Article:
Court dismisses application to transfer terrorism case of jailed MPs to Constitutional Court
The International Crimes Division of the High Court has dismissed an application in which jailed Members of Parliament Muhammad Ssegirinya and Allan Ssewanyana wanted to refer their terrorism file to the Constitutional Court for interpretation of legal questions.
The Court presided over by Lady Justice Alice Komuhangi Khauka on Thursday dismissed the application saying that it lacked merit and that there was nothing Constitutional for the Constitutional Court to interpret.
Ssegirinya and Ssewanyana are jointly charged with four others including Jackson Kanyike, John Mugerwa, Bull Wamala, and Mike Sserwadda.
On November 21, 2021, Masaka Chief Magistrate’s court committed the group to face trial in the International Crimes Division of the High Court-ICD on a string of charges including murder, attempted murder, aiding, and abetting terrorism.
The charges stem from their alleged involvement in the greater Masaka machete killings which occurred between March and June 2021, which claimed more than 20 people and left scores injured.
The legislators also shortly after being granted bail on these charges they were rearrested and charged on a separate file with the murder of Joseph Bwanika a resident of Kisekka Subcounty in Lwengo District, a file that is pending before the Masaka High Court.
But last week, their lawyers including Caleb Alaka, Shamim Malende, Erias Lukwago and Samuel Muyizzi Mulindwa, the legislators asked the ICD Court to refer the matter to the constitutional court for it to determine whether the protection of witnesses in a manner that was decided and ordered by the Court does not contravene the constitutional articles on the right to a fair hearing.
They also wanted the Constitutional Court to interpret whether the act of proceedings based on similar charges with similar facts in parallel courts both in Masaka and ICD does not cause double Jeopardy and miscarriage of justice. They argued further that the rules of the ICD have never been tested by the Upper Constitutional Court and Supreme Court on matters touching the rights of the accused persons, especially about witness protection and disclosure of their identities and they, therefore, sought reference for constitutional interpretation.
On other hand, the Prosecution led by Joseph Kyomuhendo and Richard Birivumbuka asked the Court to dismiss the application arguing that it was a disguised appeal meant to delay the trial of the accused persons and that the protection of witnesses does not in any way require constitutional review.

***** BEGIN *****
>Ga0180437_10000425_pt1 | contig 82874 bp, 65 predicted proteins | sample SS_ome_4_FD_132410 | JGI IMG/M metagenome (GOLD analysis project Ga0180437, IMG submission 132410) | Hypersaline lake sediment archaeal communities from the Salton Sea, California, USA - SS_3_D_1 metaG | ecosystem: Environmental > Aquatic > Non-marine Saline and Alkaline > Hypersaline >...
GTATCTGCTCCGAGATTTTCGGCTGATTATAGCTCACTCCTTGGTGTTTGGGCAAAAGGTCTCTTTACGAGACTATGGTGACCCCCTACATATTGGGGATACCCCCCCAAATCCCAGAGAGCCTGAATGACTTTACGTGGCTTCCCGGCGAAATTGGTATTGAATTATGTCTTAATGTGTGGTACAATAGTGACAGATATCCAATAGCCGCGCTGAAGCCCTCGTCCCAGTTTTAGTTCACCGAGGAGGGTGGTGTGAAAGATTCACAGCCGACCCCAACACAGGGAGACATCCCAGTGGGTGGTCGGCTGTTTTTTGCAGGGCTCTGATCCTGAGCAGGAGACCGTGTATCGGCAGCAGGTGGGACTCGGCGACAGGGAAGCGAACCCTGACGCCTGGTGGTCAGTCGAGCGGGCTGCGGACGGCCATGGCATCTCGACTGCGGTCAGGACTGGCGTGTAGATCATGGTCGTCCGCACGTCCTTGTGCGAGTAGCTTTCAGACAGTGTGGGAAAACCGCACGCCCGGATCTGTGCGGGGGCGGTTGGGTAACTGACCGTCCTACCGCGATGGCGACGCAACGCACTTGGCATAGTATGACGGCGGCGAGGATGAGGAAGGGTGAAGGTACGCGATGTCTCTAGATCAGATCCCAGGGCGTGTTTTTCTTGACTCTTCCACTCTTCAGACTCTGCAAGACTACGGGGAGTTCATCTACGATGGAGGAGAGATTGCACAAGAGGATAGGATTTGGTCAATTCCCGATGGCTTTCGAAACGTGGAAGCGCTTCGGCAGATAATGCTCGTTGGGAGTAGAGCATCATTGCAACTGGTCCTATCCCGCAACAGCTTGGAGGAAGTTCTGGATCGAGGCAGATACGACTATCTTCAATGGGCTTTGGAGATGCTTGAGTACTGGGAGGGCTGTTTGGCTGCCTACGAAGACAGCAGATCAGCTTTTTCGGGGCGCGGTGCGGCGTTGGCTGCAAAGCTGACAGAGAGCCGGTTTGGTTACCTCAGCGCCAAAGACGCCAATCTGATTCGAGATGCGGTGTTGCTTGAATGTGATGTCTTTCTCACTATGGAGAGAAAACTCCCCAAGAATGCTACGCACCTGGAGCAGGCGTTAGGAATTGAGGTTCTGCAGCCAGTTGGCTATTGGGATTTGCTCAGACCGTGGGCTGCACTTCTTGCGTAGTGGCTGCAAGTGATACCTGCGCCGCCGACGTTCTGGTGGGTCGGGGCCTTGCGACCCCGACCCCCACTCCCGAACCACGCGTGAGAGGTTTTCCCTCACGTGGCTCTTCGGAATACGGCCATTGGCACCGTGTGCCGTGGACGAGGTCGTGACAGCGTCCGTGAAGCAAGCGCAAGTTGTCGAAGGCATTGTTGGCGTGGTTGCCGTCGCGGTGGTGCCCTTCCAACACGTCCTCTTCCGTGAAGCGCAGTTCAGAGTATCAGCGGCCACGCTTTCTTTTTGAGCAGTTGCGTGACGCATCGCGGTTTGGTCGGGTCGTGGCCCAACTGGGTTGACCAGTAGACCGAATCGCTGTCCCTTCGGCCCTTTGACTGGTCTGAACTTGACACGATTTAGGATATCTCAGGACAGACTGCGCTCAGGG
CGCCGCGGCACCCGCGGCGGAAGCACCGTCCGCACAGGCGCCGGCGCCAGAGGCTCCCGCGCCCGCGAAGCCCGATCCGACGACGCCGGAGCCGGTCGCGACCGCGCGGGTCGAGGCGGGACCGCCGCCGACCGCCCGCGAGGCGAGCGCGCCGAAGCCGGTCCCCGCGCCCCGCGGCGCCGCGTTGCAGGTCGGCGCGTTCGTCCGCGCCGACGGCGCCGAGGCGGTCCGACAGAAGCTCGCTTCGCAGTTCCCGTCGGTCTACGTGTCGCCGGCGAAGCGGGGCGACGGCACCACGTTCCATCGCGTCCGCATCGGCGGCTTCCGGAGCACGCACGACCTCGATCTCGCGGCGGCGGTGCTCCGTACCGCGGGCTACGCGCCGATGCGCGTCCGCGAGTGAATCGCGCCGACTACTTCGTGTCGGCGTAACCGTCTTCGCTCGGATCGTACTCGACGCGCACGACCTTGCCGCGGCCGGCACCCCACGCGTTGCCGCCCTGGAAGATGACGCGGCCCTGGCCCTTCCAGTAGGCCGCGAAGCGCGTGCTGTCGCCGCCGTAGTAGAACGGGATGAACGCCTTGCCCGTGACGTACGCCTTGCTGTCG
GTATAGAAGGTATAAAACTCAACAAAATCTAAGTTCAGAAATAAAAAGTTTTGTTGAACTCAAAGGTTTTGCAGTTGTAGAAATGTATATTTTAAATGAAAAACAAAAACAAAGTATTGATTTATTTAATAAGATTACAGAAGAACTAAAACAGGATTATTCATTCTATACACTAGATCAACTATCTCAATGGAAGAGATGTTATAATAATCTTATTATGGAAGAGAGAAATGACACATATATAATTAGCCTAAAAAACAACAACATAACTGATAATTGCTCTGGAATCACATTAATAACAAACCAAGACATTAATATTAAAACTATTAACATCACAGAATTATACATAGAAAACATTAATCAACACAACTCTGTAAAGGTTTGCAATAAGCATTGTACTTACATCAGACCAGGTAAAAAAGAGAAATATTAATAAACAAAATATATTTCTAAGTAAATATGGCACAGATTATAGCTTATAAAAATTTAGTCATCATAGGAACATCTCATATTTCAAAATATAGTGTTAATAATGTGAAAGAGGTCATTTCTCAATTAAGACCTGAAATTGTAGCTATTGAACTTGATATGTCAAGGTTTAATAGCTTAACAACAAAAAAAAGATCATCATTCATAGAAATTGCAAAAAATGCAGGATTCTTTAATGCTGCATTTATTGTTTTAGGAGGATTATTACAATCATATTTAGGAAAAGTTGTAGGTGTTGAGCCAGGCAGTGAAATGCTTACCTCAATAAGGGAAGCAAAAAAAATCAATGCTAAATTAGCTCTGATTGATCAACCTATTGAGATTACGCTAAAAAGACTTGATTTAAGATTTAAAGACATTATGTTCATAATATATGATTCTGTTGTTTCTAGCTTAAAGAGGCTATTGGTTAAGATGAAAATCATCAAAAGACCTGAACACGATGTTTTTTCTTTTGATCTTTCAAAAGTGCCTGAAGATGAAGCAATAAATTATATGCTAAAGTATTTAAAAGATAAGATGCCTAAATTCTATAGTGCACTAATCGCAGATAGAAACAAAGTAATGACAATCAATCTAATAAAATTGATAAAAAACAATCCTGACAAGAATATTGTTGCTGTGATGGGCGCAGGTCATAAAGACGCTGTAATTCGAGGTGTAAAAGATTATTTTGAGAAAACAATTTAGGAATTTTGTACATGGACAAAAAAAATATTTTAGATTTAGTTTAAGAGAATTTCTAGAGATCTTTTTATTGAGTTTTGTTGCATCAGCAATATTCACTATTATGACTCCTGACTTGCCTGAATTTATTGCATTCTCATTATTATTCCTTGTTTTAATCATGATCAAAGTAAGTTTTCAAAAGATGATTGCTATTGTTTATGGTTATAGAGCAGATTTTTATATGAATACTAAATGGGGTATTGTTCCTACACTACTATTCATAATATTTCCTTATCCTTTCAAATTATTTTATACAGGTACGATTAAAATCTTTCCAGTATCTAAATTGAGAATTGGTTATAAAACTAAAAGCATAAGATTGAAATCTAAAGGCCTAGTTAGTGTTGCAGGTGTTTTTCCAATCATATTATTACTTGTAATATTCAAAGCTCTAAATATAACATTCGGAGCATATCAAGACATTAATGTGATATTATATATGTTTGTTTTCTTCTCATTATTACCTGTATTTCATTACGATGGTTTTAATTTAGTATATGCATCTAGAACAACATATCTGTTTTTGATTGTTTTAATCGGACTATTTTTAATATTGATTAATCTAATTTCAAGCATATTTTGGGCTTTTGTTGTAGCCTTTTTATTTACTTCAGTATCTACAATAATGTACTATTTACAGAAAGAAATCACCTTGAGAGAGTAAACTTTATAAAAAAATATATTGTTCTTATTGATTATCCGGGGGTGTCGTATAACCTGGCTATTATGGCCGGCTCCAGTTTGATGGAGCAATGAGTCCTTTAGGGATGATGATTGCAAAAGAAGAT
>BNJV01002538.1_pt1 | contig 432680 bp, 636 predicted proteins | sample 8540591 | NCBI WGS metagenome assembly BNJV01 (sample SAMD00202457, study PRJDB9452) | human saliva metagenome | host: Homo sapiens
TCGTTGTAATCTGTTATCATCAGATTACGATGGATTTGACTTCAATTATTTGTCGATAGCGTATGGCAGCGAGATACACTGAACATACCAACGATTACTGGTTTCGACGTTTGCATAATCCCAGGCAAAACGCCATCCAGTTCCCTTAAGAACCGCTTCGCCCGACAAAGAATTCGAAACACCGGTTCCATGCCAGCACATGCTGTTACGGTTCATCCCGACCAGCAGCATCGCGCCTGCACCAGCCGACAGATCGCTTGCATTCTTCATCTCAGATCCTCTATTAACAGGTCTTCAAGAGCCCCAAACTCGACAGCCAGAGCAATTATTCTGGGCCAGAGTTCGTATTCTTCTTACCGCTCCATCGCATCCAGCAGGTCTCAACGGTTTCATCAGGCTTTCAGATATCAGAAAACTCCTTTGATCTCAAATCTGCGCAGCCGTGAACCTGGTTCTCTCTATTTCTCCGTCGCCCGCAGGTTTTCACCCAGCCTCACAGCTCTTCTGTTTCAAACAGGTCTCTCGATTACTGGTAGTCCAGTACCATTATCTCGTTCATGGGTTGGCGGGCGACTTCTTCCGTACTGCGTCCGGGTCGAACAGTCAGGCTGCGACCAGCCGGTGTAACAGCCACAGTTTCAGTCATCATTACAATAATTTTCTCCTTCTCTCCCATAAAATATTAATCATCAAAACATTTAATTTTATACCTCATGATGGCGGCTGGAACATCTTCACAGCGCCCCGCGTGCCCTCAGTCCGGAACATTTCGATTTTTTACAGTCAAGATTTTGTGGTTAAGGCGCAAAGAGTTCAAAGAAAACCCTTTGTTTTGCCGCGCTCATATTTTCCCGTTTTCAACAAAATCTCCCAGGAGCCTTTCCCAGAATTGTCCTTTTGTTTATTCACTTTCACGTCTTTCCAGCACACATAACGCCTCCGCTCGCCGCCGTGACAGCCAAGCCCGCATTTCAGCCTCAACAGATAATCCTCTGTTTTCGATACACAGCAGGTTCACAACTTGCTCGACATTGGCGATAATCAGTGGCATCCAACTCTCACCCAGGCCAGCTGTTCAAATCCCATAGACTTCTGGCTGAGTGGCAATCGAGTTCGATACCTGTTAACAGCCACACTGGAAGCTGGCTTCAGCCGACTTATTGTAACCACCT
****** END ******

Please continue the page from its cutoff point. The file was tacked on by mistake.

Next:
In her ruling delivered today Judge Komuhangi has dismissed the application saying that by the time she made a decision on the protection of witnesses, she was very mindful of the rights of both the accused persons and the state witnesses and that’s why she directed that the disclosure with the defence lawyers should be done in a summarised manner.
Komuhangi said she respectfully disagreed with the submissions of the defence lawyers to the effect that the rules of ICD needed to be tested in the Constitutional Court, saying the rules they wanted to be tested have been in existence and operational since 2016 and nobody has ever complained.
According to Komuhangi therefore, the ICD rules are neither illegal nor unconstitutional and she has subsequently found that they do not violate the right to a fair hearing and neither will the accused persons be prejudiced in any way by subjecting them to ICD rules.
To support her arguments, she has relied on a case filed by one Ismail Serugo against the Attorney General and Kampala Capital City Authority where the former Chief Justice Wako Wambuzi held that the trial court has powers to decide whether the matters being raised before her require constitutional interpretation or not, before forwarding the file to the Constitutional Court.
On this, Komuhangi said it’s not just a matter of saying that there are matters that need constitutional interpretation without establishing a prima facie because the Supreme Court held that it’s not mandatory to refer the matter to the Constitutional Court after the moment a party has asked for such a reference.
On the issue as to whether the trial of the accused persons in two separate courts will not cause a miscarriage of justice, Komuhangi has ruled that she already pronounced herself on this matter and therefore she cannot go back to it.
She has accordingly directed the pretrial hearing to continue on November 7th 2022 and the accused persons who have appeared in court via a zoom link connecting to Kigo Prisons have further been remanded until then.
One of the defence lawyers Muyizzi Mulindwa has told Uganda Radio Network that the ruling is absurd but they respect it and they will talk to their clients to see the next step to take.